The overall plot is a touch insubstantial; the bloke in charge is apparently the writer of the Captain Jack Harkaway Penny Dreadfuls, and he got kidnapped by an alien entity (that we never see) and forced to make up stories in perpetuity. Why? And he wants the Doctor to take on his burden. Again why? Not Dickens, Hardy, Trollope? He could get a whole creative team together.

But that's the twaddle that David Maloney (directing Dr Who for the first time) got given to work with, and he did a very good job. The 'Suchathing doesn't exist!' gambit is over-used, and the minotaur will be over-used in a couple of later stories, but Princess Rapunzel is funny, and Bernard Horsfall does a good job as Lemuel Gulliver, a character with really very little to him.

Jamie's face is a lovely idea - it's a pity, in a way, that they had to wait until Frazer Hines was ill before thinking of it - and his cousin, Hamish Wilson, makes a good fist of standing in for him.

I don't get the Karkus at all - surely they could have found a better use for Christopher Robbie than a super hero that nobody's heard of - what about one that they have heard of, or a classical hero, or Polyphemus...

The denouement of trying to turn the Dr into fiction is rather more convoluted than my brain is comfortable with, and I strongly suspect that Peter Ling was finding it hard work to think his way out of the scenario he'd created. Jamie and Zoe as baddies work well though.

There is always an inherent danger in starting from the premise of 'the characters in this story are not real', and it's all to Peter Ling and David Maloney's credit that this does work as well as it does - stylish and satisfying, in spite of its shortcomings.

(Blackbeard - Edward Teach - was real, not fictional; ditto Cyrano de Bergerac).
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26 of 30 people found the following review helpful
on 6 April 2005
With many of the best Patrick Troughton stories missing or fragmentary, it's wonderful to get to know this marvellous story from the late sixties, an era when the series was evolving into a rather groovy, loose-limbed style. The Doctor Who season containing The Mind Robber was by all accounts somewhat chaotic behind the scenes, much like the social trends of the age generally. But this story retains a remarkable integrity and manages to reflect the show's best traditions of adventure and excitement while energetically breaking new story-telling ground. I had never seen this particular story until buying the DVD recently, and enjoyed it more than I ever expected. While there are some places in the 2nd and 3rd episodes where the story on first viewing seemed to veer into over-indulgent territory, the triumphant concluding episodes wrapped up and the earlier action beautifully. The final duel of the storybook heroes made me almost fall off my chair laughing, and was a delicious reward for staying with this story to the end.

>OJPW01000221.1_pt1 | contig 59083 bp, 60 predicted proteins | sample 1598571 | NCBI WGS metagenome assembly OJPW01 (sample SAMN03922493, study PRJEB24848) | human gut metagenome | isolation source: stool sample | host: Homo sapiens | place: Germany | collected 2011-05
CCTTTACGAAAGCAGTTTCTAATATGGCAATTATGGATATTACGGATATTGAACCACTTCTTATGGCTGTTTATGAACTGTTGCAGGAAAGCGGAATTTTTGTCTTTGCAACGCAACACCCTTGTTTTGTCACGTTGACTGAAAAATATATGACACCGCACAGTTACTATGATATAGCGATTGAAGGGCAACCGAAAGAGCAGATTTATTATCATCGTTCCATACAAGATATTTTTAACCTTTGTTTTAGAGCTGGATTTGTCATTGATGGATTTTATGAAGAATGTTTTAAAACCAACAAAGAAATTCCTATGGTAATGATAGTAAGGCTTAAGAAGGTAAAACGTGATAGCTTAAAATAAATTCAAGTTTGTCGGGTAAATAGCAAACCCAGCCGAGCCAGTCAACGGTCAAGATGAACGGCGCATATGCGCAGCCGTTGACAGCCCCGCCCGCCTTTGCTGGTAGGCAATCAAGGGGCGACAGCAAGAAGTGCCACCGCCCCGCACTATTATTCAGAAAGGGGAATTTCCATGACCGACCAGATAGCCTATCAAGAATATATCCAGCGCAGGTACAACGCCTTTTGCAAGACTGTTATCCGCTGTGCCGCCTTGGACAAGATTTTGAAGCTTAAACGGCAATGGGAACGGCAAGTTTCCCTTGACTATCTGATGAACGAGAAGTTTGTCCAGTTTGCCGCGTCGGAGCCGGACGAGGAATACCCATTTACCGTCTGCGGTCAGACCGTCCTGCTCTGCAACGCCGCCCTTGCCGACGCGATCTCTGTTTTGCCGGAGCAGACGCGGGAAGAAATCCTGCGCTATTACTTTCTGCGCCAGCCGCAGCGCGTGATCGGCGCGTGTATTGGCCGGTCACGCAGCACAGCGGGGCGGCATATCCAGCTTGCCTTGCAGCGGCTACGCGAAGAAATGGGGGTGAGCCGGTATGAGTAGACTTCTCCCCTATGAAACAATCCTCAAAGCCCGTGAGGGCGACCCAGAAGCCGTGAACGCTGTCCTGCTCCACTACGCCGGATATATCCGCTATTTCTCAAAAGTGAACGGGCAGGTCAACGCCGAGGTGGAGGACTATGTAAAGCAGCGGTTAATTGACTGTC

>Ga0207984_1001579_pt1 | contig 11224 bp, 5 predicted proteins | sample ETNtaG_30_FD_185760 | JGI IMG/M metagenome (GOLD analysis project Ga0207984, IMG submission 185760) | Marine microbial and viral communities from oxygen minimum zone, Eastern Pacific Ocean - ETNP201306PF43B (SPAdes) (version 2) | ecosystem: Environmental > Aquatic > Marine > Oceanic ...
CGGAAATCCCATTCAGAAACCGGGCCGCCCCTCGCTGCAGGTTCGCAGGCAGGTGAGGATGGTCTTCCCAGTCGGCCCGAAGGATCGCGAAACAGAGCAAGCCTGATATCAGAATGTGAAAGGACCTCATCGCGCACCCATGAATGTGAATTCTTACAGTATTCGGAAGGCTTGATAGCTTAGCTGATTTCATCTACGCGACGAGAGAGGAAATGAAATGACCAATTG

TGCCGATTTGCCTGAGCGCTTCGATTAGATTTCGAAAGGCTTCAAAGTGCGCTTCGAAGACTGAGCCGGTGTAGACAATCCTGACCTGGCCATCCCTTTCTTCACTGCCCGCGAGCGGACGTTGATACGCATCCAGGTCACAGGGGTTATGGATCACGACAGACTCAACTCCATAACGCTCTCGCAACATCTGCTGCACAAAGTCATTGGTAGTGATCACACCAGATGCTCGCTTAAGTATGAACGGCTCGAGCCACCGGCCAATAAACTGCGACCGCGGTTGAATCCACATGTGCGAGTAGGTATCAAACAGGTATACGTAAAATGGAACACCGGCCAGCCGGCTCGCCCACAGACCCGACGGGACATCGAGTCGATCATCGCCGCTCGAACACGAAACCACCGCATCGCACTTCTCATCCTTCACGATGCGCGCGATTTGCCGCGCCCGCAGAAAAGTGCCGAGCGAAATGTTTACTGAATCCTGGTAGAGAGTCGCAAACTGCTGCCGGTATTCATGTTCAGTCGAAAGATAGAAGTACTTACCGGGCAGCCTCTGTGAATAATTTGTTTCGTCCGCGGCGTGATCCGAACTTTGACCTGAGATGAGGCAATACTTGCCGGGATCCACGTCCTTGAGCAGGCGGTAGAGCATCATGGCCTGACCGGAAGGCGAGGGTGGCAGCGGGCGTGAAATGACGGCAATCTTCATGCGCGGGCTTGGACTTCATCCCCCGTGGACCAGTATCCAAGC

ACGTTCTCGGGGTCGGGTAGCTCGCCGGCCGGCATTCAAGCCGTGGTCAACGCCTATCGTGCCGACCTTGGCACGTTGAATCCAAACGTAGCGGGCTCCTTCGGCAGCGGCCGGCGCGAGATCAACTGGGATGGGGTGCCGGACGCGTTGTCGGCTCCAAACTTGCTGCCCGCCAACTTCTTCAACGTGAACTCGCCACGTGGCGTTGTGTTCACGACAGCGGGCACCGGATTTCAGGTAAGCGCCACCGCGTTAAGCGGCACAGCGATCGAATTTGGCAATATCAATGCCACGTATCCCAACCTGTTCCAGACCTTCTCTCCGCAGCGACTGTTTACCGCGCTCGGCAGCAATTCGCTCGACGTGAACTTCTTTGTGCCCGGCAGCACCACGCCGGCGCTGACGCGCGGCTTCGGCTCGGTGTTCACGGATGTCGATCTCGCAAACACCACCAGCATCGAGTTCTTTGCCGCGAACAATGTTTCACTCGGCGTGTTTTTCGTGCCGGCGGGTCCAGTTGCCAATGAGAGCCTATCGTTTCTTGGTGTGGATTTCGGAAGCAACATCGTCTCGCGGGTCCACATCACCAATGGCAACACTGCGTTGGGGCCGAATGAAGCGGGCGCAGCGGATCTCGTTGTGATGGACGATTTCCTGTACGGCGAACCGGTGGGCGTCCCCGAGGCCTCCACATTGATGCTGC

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19 of 22 people found the following review helpful
on 21 March 2005
After the slightly disappointing release of Horror of Fang Rock, this is much improved. The story is great. Although the story was recorded at a time of great strain for the programme, it prospers. Great performances and an unusual story. The remastering of the story is first rate. I watched the VHS version after this and it is remarkable how much better it is on DVD. In many ways, this makes the old black and white stories so much more important to own on DVD.
The special features are better than the previous effort this year. The documentaries are more meaty and the Basil Brush feature is amusing, if not terribly relevant. The commentary is good but not the best I have have heard.
All in all, a good buy.
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on 30 January 2010
Something made me, 20 years ago, when I was 8, to fall in love with a strange TV series...
As I was living in Barcelona by then (I'm from The Balearic Islands) I could see the TV series in the local TV, in catalan language...

To this point, my memories about that era are few and vague... But what I can remember clearle is me and two friends of mine, at my school, spending all the playing time to play Doctor Who... Our imagination converted the Toilet entry into the Tardis. And when we used to get out of it, a world of imagination opened in front of us...

But for some reason, I lost contact with the Doctor Who world. Until now, that I have discovered the new series and the classic DVD collection which I'm patiently and carefully collecting.

So far I have already seen all the available Hartnell DVDs and now I'm doing the same with Troughton ones. And I can assure, further than any reasonable doubt, that The Mind Robber is a wonderful excercise of Imagination. A pearl ideated by Peter Ling, that merges the Sci-Fi world with the world of literature in a very natural form...

The Mind Robber, credits for making a child of 28 years enjoy himself as a child of 8 again, in a constantly surprising mix of characters and misterious leads and tricks that challenge the Doctor Who-Patrick and his companions Jimmy and Zoe.

The only thing I didn't like about it is that Zoe Herriot, who is supposed to be a real smart girl, spends most of the time simply screaming... Well... I supose it is a sign of the times.
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1 of 1 people found the following review helpful
on 3 November 2013
Patrick Troughton's years as The Doctor were becoming my least favourite.I had tried The Invasion,Tomb of the Cybermen and The Seeds of Death all to my utter boredom.The charisma of The Doctor and his companions was there,but they couldn't sustain my interest.
So,I decided to give the second Doctor one last go with The Mind Robber and Ive had a pleasant surprise.The story moved along nicely,the three leads clearly work well with each other and for problematic production it all pulled together nicely.